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Senate passes bill requiring schools outline exemptions to immunization requirements

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Senate passes bill requiring schools outline exemptions to immunization requirements

Mar 04, 2024 | 5:20 pm ET
By Robin Opsahl
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Senate passes bill requiring schools outline exemptions to immunization requirements
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School communications on vaccines would have to include information about exemptions under a bill passed by the Iowa Senate. (Photo via Getty Images)

Legislation requiring schools to include information about vaccine exemptions in communications about immunization passed the Iowa Senate Monday.

Senators sent Senate File 2196 to the House on a 31-15 vote. Sen. Jesse Green, R-Boone, said the bill is needed because of misinformation around vaccine and immunization requirements for students attending Iowa K-12 schools.

“‘No shots no school’ — this is a lie,” Green said. “It is a lie that’s been told by many schools around the state. This bill is a simple fix to that.”

Iowa Code does contain immunization requirements for students attending licensed child care centers and K-12 schools, with parents and guardians having to submit certificates of immunizations or certificates of immunization exemption for their students.

The legislation would not change these requirements, but would require that school communications specifically include that exemptions are allowed, and information on the requirements  needed to be granted an exemption.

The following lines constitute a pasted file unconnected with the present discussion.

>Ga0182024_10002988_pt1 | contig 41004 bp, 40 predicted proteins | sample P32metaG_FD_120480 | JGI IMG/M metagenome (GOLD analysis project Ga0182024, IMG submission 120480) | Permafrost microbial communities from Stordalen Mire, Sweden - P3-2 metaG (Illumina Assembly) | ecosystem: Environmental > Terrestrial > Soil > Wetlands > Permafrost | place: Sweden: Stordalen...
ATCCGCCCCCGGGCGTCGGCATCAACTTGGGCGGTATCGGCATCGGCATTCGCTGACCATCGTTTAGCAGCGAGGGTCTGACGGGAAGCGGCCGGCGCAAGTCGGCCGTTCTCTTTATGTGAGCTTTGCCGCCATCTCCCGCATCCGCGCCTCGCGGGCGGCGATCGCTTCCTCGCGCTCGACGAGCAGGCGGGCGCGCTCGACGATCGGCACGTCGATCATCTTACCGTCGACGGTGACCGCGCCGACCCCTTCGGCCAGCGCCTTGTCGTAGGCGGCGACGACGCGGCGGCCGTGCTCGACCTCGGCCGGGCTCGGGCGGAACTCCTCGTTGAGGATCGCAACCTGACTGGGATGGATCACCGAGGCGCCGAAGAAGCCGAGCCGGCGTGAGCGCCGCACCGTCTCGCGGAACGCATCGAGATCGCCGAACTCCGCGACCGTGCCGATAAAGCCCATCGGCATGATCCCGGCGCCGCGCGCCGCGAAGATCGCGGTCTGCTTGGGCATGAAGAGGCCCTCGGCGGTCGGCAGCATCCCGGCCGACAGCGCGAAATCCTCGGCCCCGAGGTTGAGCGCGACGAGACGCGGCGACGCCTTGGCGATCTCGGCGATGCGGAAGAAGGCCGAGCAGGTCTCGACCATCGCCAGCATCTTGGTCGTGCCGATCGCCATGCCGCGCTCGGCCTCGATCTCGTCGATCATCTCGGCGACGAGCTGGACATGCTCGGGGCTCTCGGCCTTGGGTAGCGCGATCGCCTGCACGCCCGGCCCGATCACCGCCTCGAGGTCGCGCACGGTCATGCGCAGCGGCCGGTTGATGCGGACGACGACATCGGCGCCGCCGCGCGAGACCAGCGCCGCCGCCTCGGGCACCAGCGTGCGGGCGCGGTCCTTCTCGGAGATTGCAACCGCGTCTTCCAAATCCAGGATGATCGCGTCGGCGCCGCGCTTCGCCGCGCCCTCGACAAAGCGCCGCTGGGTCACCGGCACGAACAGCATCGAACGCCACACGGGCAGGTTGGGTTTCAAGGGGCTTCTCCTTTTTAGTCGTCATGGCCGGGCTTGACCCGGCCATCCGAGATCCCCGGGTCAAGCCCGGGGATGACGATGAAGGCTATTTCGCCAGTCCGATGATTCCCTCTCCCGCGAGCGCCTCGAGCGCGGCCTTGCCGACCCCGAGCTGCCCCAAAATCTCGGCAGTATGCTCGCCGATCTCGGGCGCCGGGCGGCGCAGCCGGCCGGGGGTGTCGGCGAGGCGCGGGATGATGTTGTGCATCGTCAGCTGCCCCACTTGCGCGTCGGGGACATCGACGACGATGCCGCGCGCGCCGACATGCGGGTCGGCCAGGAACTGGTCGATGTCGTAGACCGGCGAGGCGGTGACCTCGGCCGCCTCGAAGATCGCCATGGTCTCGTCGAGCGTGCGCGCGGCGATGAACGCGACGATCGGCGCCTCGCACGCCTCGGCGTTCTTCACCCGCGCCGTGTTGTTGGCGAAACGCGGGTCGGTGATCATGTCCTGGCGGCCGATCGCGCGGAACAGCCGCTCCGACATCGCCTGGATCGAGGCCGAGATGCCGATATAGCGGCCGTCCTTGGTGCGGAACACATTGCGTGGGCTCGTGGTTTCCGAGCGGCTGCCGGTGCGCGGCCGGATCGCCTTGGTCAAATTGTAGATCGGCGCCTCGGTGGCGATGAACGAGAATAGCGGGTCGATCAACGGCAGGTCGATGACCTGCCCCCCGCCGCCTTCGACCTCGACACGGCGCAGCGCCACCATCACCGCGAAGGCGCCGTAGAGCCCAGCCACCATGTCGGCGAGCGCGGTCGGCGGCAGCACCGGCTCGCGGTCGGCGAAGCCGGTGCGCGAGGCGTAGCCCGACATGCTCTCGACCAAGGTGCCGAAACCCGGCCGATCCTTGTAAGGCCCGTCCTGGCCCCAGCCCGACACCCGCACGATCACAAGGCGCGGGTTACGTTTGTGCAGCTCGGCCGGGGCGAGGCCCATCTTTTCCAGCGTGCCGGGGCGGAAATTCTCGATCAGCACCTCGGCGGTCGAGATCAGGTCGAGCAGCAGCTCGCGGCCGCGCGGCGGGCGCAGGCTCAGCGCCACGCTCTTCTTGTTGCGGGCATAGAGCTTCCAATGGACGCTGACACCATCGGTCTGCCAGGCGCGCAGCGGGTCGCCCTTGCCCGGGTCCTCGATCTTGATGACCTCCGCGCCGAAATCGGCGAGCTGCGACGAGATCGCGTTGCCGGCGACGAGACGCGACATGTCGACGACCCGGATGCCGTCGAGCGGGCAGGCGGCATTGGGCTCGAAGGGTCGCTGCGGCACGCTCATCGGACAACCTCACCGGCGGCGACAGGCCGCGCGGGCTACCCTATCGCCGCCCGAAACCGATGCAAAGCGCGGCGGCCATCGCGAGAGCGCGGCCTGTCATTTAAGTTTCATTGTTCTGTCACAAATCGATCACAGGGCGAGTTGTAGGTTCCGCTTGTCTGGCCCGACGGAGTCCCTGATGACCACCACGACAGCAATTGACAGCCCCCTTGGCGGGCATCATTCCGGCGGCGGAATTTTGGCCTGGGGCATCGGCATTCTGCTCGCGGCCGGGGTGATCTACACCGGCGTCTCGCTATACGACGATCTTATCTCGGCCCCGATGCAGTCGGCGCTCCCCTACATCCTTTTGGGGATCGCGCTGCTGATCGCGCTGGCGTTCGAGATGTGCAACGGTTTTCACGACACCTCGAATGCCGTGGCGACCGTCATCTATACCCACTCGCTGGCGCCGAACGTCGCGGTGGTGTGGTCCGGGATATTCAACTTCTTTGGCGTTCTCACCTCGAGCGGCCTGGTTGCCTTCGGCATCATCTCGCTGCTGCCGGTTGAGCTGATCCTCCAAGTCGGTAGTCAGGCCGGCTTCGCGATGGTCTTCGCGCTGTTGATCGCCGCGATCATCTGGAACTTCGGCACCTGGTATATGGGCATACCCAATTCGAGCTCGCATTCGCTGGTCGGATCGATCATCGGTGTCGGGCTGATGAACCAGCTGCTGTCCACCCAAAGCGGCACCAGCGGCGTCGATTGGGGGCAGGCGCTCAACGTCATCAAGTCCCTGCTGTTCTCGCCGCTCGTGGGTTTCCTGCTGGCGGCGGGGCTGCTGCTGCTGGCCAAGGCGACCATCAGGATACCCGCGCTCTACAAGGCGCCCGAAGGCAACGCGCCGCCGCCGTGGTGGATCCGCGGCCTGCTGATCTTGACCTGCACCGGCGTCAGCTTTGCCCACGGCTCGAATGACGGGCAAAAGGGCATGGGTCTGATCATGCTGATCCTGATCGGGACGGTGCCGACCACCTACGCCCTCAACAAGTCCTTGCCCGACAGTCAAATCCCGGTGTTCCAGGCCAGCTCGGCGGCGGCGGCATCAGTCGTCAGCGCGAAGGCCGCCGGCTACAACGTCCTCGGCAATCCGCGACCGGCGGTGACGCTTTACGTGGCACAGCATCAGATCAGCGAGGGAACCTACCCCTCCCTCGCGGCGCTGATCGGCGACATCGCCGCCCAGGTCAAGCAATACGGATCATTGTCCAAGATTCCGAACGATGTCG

Sen. Molly Donahue, D-Cedar Rapids, said multiple speakers at the Senate subcommittee meeting on the bill expressed concerns about the legislation potentially obfuscating the importance of vaccines, she said, particularly “childhood diseases that are curable with immunization.” Immunizations required, with exemptions available, for children to attend child care centers or schools in Iowa include vaccines for polio, measles and tetanus.

Donahue said schools should not be the focal point of medical discussions on childhood vaccinations.

“We don’t need the schools to have yet another mandate for them to have to deal with for this particular area,” Donahue said. “The schools are not versed in medical information to provide families with accurate medical advice beyond passing out that paperwork. … Families should be getting this from their personal doctors, not from the schools, and I don’t believe that the school district should have to be mandated to provide this information.”

Green said that during discussions on the bill, the only pushback he heard was from people who were concerned the provision would increase “vaccine hesitancy, but no school superintendents told him that implementing the requirement for schools to outline exemptions would be an issue. He also said many schools are already including information that exemptions are available in information sent to families about immunizations.

“I commend those schools for for trying to do the right thing,” Green said. “This just ensures that every school does the right thing.”

The legislation comes in the wake of a larger discussion on vaccine requirements and recommendations prompted by the COVID-19 pandemic. Childhood vaccinations — and common immunization requirements for students attending schools — have become a point of contention in some states. In Florida, a measles outbreak coincided with a decade-low rate of students providing proof of immunization, USA Today reported.